Why this madness now, Mr Sinha?

February 8th, 2012

Election fever seems to have caught up with former finance minister Yashwant Sinha, as it usually does with most politicians, prompting them to render high-decibel rants about their achievements and / or equally cacophonous and jarring criticisms of their rivals.

In Sinha’s case, it is the second weapon, so to speak that he has employed to attack on telecom minister Kapil Sibal in the Economic Times.

Here is a recap: The senior BJP leader is taking a dig at Sibal for asking his party to apologise for having wrongly accused ‘Mr Clean’ aka P Chidambaram of being directly involved in the 2G scam. Many will agree that the demand by ‘Kaabil’ Sibal is ridiculous and needs to be dealt with contempt. The BJP veteran takes a dig at ‘Kaabil’ Sibal by delivering a sarcasm-laden apology for all the wrongs of the Congress in the past 65 years, and for that ails the country since Independence.

On the surface, the former finance minister is responding to Sibal’s preposterous demand. But anyone with average intelligence will tell you that there is more to it than meets the eye. Like a shrewd politician, he has got the timing of this article right. It is election time and Uttar Pradesh, the politically most important state in the country, is going to the polls. In one single article, the BJP has attacked the entire Congress in general and ‘Kaabil’ Sibal in particular, in an apparent attempt to dilute the party’s voter loyalty.

After having completed his tirade against the Congress and the telecom minister, the infinitely wise BJP leader moves on to deliver lessons in judiciary to Justice O.P. Saini who rejected Janata Party’s chief Subramanian Swamy’s plea against Mr Clean. Then, he starts dwelling on parliamentary democracy and accountability of ministers. Ugh!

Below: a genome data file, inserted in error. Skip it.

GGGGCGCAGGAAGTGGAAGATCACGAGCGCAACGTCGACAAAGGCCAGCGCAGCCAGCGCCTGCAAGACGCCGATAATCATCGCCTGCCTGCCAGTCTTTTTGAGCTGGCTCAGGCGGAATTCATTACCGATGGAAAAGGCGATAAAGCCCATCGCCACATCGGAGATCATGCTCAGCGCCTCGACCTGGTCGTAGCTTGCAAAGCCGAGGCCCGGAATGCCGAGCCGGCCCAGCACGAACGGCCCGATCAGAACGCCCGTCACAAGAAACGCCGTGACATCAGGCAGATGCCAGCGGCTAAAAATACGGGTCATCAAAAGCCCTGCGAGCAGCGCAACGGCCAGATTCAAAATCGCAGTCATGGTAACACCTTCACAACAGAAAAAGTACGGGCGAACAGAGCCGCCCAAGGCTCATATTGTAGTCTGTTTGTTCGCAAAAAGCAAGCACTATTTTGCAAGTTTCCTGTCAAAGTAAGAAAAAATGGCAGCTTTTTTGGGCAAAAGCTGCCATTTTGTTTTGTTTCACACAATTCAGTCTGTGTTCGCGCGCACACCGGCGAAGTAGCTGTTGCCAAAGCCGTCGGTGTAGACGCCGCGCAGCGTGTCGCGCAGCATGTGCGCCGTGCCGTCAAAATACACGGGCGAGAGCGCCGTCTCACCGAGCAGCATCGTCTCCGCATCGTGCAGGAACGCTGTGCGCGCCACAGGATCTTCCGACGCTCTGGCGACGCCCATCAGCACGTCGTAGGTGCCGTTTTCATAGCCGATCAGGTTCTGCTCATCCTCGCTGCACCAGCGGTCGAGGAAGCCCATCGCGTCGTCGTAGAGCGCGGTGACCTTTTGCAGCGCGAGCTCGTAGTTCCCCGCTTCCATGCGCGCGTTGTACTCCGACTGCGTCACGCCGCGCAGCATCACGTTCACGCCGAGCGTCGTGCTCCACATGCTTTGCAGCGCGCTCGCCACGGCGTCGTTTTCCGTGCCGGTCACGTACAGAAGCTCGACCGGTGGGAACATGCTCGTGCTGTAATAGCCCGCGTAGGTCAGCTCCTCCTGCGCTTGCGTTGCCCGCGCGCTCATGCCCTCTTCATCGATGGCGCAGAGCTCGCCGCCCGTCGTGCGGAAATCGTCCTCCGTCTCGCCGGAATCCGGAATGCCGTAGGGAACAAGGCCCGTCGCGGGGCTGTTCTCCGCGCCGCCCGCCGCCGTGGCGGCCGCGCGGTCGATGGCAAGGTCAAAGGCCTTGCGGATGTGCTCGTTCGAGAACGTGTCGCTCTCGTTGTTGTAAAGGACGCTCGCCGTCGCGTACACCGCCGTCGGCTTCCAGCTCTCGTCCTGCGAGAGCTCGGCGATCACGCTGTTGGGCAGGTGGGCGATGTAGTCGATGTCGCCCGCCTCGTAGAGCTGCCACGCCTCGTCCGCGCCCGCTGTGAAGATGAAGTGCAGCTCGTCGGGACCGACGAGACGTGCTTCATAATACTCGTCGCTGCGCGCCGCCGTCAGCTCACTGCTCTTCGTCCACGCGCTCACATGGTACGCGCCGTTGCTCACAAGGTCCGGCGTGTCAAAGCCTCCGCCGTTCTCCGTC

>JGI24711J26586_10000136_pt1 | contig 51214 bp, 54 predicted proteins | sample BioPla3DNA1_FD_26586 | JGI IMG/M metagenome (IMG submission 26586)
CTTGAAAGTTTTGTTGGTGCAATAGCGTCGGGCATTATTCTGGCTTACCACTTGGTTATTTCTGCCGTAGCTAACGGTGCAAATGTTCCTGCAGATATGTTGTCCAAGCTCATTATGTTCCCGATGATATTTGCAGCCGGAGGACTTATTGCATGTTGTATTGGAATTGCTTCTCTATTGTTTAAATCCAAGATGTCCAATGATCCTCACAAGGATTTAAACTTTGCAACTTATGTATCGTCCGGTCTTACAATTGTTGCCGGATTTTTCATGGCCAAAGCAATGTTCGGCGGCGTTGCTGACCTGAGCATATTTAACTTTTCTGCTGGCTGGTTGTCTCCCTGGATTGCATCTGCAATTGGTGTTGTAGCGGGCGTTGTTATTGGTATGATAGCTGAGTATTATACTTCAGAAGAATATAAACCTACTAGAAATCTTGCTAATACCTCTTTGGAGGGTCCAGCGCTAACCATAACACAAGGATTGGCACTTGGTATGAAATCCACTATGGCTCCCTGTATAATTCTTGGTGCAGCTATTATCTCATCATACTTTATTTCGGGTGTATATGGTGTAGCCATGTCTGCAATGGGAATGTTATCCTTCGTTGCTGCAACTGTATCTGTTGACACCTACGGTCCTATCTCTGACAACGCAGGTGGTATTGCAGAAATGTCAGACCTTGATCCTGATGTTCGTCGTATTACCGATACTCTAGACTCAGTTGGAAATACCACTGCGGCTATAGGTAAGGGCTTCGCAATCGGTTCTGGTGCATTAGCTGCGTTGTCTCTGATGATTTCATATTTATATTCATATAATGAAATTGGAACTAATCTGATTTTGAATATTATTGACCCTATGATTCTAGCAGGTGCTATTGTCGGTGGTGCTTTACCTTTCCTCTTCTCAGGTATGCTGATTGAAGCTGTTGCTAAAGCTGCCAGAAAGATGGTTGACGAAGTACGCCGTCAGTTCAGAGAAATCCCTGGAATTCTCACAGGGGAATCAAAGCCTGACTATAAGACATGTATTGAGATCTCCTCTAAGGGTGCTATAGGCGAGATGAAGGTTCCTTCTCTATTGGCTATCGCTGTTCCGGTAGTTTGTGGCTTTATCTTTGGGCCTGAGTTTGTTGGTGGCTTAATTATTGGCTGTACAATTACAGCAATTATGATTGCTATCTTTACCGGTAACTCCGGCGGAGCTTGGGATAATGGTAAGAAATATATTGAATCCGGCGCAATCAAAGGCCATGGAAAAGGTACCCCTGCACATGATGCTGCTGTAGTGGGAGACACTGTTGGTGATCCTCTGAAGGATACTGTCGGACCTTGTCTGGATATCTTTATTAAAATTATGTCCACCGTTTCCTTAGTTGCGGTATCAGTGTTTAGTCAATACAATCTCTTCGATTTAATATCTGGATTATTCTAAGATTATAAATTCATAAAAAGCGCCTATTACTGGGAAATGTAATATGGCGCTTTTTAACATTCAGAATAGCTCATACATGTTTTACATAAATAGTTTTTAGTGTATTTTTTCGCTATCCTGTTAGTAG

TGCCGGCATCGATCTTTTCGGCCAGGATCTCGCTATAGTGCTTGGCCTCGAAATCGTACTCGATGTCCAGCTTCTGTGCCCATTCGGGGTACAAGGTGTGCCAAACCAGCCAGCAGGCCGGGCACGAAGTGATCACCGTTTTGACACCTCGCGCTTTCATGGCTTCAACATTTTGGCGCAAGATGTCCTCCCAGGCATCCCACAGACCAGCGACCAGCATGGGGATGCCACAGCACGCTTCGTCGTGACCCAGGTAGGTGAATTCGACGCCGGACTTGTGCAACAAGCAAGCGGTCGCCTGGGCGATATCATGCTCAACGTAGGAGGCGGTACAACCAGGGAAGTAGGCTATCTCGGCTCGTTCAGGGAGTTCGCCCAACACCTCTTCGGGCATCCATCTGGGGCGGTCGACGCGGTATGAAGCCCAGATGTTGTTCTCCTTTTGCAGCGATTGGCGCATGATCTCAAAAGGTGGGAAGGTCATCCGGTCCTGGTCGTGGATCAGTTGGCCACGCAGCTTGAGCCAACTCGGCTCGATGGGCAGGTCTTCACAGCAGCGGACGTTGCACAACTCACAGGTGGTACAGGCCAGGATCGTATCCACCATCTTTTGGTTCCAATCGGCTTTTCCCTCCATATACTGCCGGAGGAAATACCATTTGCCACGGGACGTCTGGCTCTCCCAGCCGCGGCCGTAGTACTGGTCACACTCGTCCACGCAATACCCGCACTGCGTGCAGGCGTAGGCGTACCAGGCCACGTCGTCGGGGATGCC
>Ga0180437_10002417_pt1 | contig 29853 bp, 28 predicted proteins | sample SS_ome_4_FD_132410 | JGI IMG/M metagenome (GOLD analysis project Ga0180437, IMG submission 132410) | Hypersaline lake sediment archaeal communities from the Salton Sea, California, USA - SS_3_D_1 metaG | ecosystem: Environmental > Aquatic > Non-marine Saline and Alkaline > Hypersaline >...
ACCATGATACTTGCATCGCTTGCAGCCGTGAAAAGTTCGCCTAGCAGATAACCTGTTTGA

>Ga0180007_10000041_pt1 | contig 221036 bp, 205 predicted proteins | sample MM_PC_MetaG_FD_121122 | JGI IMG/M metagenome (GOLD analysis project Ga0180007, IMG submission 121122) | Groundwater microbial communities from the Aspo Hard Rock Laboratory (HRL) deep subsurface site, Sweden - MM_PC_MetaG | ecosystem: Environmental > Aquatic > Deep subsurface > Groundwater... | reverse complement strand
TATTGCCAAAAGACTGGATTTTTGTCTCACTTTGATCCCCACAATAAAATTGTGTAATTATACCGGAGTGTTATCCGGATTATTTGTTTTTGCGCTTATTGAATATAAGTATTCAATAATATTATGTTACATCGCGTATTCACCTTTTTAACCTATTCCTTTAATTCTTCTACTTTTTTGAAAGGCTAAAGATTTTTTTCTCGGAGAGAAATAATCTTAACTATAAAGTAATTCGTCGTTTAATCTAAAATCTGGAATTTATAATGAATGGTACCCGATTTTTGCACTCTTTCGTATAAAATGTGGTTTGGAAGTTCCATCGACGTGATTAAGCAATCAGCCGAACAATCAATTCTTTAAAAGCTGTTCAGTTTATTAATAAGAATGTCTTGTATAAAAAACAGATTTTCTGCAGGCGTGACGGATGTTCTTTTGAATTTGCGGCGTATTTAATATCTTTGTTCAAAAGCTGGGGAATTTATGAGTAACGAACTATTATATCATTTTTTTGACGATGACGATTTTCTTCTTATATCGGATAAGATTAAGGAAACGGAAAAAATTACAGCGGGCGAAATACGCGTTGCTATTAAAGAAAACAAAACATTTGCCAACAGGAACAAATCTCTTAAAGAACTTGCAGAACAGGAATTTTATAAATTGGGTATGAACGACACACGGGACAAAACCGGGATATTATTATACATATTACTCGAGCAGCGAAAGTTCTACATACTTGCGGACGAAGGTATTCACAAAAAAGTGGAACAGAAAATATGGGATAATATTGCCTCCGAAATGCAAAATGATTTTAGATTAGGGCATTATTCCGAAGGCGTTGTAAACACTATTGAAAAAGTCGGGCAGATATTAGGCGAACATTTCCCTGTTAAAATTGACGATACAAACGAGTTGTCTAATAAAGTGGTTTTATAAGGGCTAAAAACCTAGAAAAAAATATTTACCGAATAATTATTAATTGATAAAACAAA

There is no problem with the essence of the article. Every word written, every allegation made and every suggestion put forward make sense. But Sinha has conveniently ignored a few laurels his own party earned during the six-year rule. For example, while talking about corruption, he does not feel the need to hang his head in shame and admit that his ex-party president Bangaru Laxman had made a mistake by accepting a bribe of Rs 1 lakh in 2001. And UTI scam, Mr Sinha? How did the UTI’s capital get reduced to Rs 50,000 crore from Rs 75,000 crore while you were the Finance Minister during the NDA rule? Sure you wouldn’t want us to go there, would you?

If he had admitted some of his party’s mistakes in the write-up, the credibility of the article would have increased manifold. But he did not have the grace to do that. Hence, one cannot help but doubt the motive of the BJP leader and his party in publishing the article with their eyes on votes, and only on votes.

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